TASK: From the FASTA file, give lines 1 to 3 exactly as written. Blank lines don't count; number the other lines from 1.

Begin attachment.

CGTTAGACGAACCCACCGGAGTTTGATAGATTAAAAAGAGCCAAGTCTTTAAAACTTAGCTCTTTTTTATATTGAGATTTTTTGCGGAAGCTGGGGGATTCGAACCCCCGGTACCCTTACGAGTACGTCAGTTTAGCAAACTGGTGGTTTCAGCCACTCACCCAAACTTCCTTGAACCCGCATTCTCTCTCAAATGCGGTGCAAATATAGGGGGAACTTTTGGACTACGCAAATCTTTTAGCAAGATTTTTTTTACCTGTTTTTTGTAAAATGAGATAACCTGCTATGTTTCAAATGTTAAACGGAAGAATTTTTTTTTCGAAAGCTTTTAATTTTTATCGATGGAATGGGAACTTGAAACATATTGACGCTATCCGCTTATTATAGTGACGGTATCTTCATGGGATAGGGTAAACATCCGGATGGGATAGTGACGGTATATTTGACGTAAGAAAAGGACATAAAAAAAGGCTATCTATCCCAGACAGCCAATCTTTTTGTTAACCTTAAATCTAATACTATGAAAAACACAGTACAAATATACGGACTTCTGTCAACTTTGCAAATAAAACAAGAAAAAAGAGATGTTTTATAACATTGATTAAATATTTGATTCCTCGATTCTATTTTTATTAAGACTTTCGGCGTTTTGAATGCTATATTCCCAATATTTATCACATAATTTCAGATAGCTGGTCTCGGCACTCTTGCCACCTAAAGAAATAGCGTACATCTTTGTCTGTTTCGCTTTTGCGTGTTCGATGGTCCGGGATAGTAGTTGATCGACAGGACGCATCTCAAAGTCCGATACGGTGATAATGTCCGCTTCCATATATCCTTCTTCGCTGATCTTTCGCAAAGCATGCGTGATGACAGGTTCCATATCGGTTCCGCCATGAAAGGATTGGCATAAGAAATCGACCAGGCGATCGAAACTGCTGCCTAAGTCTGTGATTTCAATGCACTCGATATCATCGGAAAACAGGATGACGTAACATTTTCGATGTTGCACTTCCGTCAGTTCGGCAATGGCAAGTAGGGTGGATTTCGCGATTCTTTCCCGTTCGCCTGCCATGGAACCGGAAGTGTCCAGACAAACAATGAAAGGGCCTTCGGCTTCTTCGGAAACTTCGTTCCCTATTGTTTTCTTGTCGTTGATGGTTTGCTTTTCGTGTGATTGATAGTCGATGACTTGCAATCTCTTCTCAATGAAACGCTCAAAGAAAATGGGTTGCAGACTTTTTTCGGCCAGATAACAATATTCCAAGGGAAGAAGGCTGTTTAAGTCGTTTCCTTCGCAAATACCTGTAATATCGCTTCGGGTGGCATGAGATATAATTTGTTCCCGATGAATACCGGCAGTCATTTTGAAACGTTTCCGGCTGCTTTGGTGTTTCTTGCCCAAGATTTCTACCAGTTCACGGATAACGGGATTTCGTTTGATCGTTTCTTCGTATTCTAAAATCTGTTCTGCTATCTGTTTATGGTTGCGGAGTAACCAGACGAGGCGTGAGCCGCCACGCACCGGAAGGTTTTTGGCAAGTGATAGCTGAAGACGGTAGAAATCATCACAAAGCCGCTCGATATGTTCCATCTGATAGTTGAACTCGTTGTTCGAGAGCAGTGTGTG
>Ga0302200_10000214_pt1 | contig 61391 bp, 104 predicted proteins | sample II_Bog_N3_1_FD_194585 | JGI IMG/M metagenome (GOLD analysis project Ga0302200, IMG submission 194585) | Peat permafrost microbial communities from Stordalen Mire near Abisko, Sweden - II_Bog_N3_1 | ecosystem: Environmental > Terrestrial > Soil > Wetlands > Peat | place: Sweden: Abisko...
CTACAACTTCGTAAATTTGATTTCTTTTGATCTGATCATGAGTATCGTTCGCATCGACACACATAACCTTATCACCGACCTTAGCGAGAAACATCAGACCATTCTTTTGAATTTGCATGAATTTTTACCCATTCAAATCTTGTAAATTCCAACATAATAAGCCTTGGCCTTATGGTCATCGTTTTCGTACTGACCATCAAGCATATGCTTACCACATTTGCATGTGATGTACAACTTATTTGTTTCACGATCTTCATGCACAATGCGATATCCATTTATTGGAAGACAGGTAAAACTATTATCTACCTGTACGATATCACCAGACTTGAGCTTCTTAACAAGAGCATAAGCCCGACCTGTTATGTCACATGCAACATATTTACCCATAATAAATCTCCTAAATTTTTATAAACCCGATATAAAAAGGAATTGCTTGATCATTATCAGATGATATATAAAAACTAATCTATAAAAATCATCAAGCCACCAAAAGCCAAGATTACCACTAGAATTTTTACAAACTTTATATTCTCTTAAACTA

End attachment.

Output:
CGTTAGACGAACCCACCGGAGTTTGATAGATTAAAAAGAGCCAAGTCTTTAAAACTTAGCTCTTTTTTATATTGAGATTTTTTGCGGAAGCTGGGGGATTCGAACCCCCGGTACCCTTACGAGTACGTCAGTTTAGCAAACTGGTGGTTTCAGCCACTCACCCAAACTTCCTTGAACCCGCATTCTCTCTCAAATGCGGTGCAAATATAGGGGGAACTTTTGGACTACGCAAATCTTTTAGCAAGATTTTTTTTACCTGTTTTTTGTAAAATGAGATAACCTGCTATGTTTCAAATGTTAAACGGAAGAATTTTTTTTTCGAAAGCTTTTAATTTTTATCGATGGAATGGGAACTTGAAACATATTGACGCTATCCGCTTATTATAGTGACGGTATCTTCATGGGATAGGGTAAACATCCGGATGGGATAGTGACGGTATATTTGACGTAAGAAAAGGACATAAAAAAAGGCTATCTATCCCAGACAGCCAATCTTTTTGTTAACCTTAAATCTAATACTATGAAAAACACAGTACAAATATACGGACTTCTGTCAACTTTGCAAATAAAACAAGAAAAAAGAGATGTTTTATAACATTGATTAAATATTTGATTCCTCGATTCTATTTTTATTAAGACTTTCGGCGTTTTGAATGCTATATTCCCAATATTTATCACATAATTTCAGATAGCTGGTCTCGGCACTCTTGCCACCTAAAGAAATAGCGTACATCTTTGTCTGTTTCGCTTTTGCGTGTTCGATGGTCCGGGATAGTAGTTGATCGACAGGACGCATCTCAAAGTCCGATACGGTGATAATGTCCGCTTCCATATATCCTTCTTCGCTGATCTTTCGCAAAGCATGCGTGATGACAGGTTCCATATCGGTTCCGCCATGAAAGGATTGGCATAAGAAATCGACCAGGCGATCGAAACTGCTGCCTAAGTCTGTGATTTCAATGCACTCGATATCATCGGAAAACAGGATGACGTAACATTTTCGATGTTGCACTTCCGTCAGTTCGGCAATGGCAAGTAGGGTGGATTTCGCGATTCTTTCCCGTTCGCCTGCCATGGAACCGGAAGTGTCCAGACAAACAATGAAAGGGCCTTCGGCTTCTTCGGAAACTTCGTTCCCTATTGTTTTCTTGTCGTTGATGGTTTGCTTTTCGTGTGATTGATAGTCGATGACTTGCAATCTCTTCTCAATGAAACGCTCAAAGAAAATGGGTTGCAGACTTTTTTCGGCCAGATAACAATATTCCAAGGGAAGAAGGCTGTTTAAGTCGTTTCCTTCGCAAATACCTGTAATATCGCTTCGGGTGGCATGAGATATAATTTGTTCCCGATGAATACCGGCAGTCATTTTGAAACGTTTCCGGCTGCTTTGGTGTTTCTTGCCCAAGATTTCTACCAGTTCACGGATAACGGGATTTCGTTTGATCGTTTCTTCGTATTCTAAAATCTGTTCTGCTATCTGTTTATGGTTGCGGAGTAACCAGACGAGGCGTGAGCCGCCACGCACCGGAAGGTTTTTGGCAAGTGATAGCTGAAGACGGTAGAAATCATCACAAAGCCGCTCGATATGTTCCATCTGATAGTTGAACTCGTTGTTCGAGAGCAGTGTGTG
>Ga0302200_10000214_pt1 | contig 61391 bp, 104 predicted proteins | sample II_Bog_N3_1_FD_194585 | JGI IMG/M metagenome (GOLD analysis project Ga0302200, IMG submission 194585) | Peat permafrost microbial communities from Stordalen Mire near Abisko, Sweden - II_Bog_N3_1 | ecosystem: Environmental > Terrestrial > Soil > Wetlands > Peat | place: Sweden: Abisko...
CTACAACTTCGTAAATTTGATTTCTTTTGATCTGATCATGAGTATCGTTCGCATCGACACACATAACCTTATCACCGACCTTAGCGAGAAACATCAGACCATTCTTTTGAATTTGCATGAATTTTTACCCATTCAAATCTTGTAAATTCCAACATAATAAGCCTTGGCCTTATGGTCATCGTTTTCGTACTGACCATCAAGCATATGCTTACCACATTTGCATGTGATGTACAACTTATTTGTTTCACGATCTTCATGCACAATGCGATATCCATTTATTGGAAGACAGGTAAAACTATTATCTACCTGTACGATATCACCAGACTTGAGCTTCTTAACAAGAGCATAAGCCCGACCTGTTATGTCACATGCAACATATTTACCCATAATAAATCTCCTAAATTTTTATAAACCCGATATAAAAAGGAATTGCTTGATCATTATCAGATGATATATAAAAACTAATCTATAAAAATCATCAAGCCACCAAAAGCCAAGATTACCACTAGAATTTTTACAAACTTTATATTCTCTTAAACTA